8:00 a.m. my husband takes me to my gynecologists office. Oh the joy of this for him! He has been a trooper holding all of us together and working 2 jobs to keep us afloat. After the ultra sound my doctor determined my uterine lining was too thick, endometriosis, and she suspected there were polyps behind the lining. My deductible had already been met, so lets do the ablation procedure while we were in there! OK I’m ready to be done with this monthly ordeal! She called over to the hospital and got me into the surgery lineup. Spring cleaning! I love my gynecologist! The whole office was amazing so caring, sympathetic, empathetic and genuine. It’s a female thing we all understand.
The operation took 1 hour. I was there for 6 hours when I awakened to a sweet nurse who reminded me of my mother, asking me how I felt. I felt fine. She gave me a little pill for pain and gave me the rundown of what I could and could not do for the next two weeks. My youngest daughter was there getting a good education of after female surgery. She’s also been a trooper. She knows the type of flowers I love and the type of chocolate that will always make me happy.
So here I sit on this rainy, blustery Friday in my home writing my health story, getting everyone up to speed. I still have the SVT to deal with in the next couple of weeks, but hey, Life is Good, and soon to be even better. I can get back on the water, back into whatever is next. Remember this writing is a first draft, kinda like a journal for myself really just so I can keep up with my ever changing life. Love Leslie
The Paddler’s Planet by Christian Wagley
As I work to live a life of effortless spontaneity, I find that thoughtful inspirations come forth easily from daily living. Last week those inspirations included a large car repair bill and a long drive along one of the most wild and special coastlines in the southeast U.S. Both of these led me to think more about maintenance—of our possessions, of nature, and of our lives.
I live by choice in a walkable urban neighborhood where most all of my travel is on my two feet or on two wheels. My 1986 Volvo station wagon does a lot more resting than driving, though it never fails to “crank” when I need it and as I tell all who ask: “It won’t quit running.”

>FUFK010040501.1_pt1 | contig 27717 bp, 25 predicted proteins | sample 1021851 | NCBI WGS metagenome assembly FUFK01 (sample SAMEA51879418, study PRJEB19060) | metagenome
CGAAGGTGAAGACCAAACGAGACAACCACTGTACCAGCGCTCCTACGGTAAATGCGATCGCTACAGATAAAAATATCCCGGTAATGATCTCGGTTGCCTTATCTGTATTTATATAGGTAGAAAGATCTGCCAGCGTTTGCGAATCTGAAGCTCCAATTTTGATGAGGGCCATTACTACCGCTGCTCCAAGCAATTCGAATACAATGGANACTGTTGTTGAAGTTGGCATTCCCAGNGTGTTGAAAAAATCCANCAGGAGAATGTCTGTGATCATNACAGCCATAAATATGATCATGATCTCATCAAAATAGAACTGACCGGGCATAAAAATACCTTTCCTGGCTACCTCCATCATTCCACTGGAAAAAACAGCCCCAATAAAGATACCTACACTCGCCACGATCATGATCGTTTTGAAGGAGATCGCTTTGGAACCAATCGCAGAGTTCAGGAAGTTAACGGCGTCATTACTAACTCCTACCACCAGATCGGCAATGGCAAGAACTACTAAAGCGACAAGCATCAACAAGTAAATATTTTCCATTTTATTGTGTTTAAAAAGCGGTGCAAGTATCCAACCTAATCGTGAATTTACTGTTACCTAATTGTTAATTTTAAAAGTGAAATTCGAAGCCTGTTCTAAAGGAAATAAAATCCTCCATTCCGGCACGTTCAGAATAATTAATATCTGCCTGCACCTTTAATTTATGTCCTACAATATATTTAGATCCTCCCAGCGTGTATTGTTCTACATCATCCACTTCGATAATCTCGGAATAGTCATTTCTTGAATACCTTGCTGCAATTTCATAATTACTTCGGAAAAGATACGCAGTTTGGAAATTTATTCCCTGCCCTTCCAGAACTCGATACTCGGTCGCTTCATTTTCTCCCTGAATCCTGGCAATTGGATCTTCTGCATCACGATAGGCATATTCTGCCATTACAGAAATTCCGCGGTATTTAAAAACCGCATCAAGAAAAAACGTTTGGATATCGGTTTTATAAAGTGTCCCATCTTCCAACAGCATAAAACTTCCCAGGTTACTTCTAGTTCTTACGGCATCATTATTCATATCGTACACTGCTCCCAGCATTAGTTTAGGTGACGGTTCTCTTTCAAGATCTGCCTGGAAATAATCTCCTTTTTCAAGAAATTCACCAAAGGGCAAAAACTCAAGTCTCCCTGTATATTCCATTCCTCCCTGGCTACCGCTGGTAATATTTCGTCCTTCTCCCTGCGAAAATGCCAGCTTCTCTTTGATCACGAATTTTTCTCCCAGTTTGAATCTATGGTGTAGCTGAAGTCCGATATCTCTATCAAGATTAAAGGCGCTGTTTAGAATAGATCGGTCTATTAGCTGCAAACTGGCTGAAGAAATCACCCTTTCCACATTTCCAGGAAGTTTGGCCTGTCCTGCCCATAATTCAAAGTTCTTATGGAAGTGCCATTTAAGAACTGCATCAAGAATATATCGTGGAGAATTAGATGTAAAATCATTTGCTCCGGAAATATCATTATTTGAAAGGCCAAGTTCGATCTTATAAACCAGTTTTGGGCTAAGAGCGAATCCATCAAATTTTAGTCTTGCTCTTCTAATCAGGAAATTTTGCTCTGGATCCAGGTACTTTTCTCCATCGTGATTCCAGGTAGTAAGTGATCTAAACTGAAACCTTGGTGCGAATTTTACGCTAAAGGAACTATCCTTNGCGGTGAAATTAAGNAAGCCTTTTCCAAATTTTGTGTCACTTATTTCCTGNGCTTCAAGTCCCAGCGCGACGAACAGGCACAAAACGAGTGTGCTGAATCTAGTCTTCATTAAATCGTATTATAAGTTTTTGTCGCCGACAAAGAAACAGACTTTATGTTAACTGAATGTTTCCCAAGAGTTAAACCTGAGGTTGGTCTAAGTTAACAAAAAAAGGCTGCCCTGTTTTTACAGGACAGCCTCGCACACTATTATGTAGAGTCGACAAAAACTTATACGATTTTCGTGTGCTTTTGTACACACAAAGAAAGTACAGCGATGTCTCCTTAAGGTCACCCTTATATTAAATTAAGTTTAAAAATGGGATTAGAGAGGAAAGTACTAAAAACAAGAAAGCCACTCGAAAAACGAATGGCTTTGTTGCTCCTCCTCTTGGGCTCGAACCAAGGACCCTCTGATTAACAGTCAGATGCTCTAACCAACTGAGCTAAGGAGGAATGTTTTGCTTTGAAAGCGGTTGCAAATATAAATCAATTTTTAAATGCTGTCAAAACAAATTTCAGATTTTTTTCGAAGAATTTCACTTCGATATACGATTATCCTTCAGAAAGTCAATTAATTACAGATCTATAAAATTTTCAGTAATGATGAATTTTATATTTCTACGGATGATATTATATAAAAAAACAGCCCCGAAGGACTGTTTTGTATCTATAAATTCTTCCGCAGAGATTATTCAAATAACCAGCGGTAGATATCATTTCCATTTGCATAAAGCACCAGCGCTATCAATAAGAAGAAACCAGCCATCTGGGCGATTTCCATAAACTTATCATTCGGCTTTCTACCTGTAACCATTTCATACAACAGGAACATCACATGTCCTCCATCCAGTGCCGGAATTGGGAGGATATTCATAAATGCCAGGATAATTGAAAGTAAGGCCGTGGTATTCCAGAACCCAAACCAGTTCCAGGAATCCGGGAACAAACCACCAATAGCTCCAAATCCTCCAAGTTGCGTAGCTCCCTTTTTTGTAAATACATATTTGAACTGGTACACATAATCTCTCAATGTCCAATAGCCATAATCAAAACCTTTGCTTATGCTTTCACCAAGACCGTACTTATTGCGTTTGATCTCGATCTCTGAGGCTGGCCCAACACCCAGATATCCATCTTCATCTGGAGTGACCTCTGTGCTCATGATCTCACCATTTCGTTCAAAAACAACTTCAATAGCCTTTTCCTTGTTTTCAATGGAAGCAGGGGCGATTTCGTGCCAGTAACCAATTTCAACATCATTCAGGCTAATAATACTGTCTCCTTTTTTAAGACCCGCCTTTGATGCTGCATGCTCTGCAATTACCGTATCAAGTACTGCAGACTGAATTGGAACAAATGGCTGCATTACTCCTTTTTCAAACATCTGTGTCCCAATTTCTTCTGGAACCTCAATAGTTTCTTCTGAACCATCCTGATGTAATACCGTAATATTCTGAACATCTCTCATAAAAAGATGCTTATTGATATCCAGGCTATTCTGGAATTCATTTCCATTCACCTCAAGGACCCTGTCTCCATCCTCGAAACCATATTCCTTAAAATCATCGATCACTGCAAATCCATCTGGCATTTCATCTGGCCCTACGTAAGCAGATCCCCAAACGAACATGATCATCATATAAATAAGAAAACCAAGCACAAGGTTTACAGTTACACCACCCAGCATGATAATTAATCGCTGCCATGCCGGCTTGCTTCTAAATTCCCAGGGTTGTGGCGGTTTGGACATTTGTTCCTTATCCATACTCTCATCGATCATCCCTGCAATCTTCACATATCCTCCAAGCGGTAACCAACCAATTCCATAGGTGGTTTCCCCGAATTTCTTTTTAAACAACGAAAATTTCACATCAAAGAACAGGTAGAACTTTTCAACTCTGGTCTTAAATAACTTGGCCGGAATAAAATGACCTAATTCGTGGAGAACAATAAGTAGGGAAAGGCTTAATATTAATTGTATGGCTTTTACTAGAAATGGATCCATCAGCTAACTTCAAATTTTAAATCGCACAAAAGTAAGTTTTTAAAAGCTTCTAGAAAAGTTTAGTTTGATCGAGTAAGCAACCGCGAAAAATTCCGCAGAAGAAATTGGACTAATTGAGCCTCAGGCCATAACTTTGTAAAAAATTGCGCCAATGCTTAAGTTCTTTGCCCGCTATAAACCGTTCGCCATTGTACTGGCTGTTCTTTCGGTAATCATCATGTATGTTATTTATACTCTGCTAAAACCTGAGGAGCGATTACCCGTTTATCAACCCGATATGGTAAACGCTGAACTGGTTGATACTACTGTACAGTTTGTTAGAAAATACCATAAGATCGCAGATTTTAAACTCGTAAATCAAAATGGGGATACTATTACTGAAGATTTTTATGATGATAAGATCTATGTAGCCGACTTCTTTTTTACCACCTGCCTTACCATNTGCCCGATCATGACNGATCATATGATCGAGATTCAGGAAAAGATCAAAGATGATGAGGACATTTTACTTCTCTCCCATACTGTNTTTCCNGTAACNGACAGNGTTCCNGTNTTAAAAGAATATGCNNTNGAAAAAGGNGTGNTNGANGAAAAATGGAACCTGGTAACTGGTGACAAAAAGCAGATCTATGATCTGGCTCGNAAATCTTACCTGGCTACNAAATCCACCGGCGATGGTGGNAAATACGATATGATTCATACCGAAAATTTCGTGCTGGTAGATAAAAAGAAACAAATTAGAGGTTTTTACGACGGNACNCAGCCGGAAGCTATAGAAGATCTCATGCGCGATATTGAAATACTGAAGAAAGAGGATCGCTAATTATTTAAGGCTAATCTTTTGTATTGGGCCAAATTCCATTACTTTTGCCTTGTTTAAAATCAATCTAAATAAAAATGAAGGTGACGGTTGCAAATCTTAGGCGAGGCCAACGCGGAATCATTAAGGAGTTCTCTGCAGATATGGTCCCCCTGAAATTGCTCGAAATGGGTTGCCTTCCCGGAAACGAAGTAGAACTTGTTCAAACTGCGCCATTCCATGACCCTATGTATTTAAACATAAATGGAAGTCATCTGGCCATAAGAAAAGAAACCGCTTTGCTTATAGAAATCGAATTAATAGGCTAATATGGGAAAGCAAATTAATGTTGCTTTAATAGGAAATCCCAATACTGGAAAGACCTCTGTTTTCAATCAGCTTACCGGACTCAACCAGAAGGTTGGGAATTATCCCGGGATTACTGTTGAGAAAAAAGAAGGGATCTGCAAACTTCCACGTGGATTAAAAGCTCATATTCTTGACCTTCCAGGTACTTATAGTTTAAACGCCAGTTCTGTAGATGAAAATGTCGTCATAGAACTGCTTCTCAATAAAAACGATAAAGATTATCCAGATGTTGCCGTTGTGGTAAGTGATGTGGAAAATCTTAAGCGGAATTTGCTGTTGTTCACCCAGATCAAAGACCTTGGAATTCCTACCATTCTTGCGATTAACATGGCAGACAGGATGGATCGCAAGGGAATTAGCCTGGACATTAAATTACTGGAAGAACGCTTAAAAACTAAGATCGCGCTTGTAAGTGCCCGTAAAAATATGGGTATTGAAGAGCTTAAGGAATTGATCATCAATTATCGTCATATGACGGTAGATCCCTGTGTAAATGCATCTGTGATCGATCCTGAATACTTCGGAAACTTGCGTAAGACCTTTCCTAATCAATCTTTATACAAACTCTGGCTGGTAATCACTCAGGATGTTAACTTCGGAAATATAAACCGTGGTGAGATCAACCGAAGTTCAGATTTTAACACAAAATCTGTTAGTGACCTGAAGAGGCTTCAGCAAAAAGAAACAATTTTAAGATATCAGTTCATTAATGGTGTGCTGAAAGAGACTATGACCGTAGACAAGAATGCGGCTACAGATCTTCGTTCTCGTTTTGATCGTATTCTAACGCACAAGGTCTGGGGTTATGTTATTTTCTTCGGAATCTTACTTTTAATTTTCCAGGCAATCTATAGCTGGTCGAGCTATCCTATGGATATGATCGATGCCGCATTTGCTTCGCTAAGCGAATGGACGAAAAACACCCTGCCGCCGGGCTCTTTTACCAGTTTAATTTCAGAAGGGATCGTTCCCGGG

While it won’t quit running, it was running a little rough, so I took it to my favorite mechanic for some work before my four-hour drive down the coast to present at a workshop. The $800 bill for some overdue work was the most I’ve ever paid on the car in our 13 years together, but oh how it purred like new compared to its formerly sluggish ways.
By choosing a vehicle I knew to be reliable, and caring for it well, I have simplified my life and reduced the need for expensive and time-consuming repairs. My bicycle and two feet require even less maintenance and expense.
That’s also part of the appeal of paddling. It’s simple and low- maintenance, whether you’re paddling a standup paddleboard, kayak or canoe. There’s not much to maintain and little that can break or go wrong.
Our natural ecosystems run the same way. They are often very diverse and incredibly complex. But they are actually pretty simple to care for, as they have been running for eons without any oversight from humans and take care of themselves if we are thoughtful enough to learn about them and to treat them with love and respect.
Throughout my trip I saw some of the best of what’ s left of Florida’s natural coastline, where longleaf pine forests come down to the sea to touch the white sands, clear waters, and rich estuaries. These are large preserved parks and forests owned by government and mostly allowed to operate under the rules of nature. And from that those timeless themes of simplicity and care emerge once again.
Choosing simplicity makes it easier to offer the necessary maintenance, since there’s simply less to do. Selecting a reliable car and minimizing my driving make it easy to treat my car with care, and it has served me well. We must also go gently on ourselves, extending love and care to body and soul, making it easier to maintain full and healthy lives.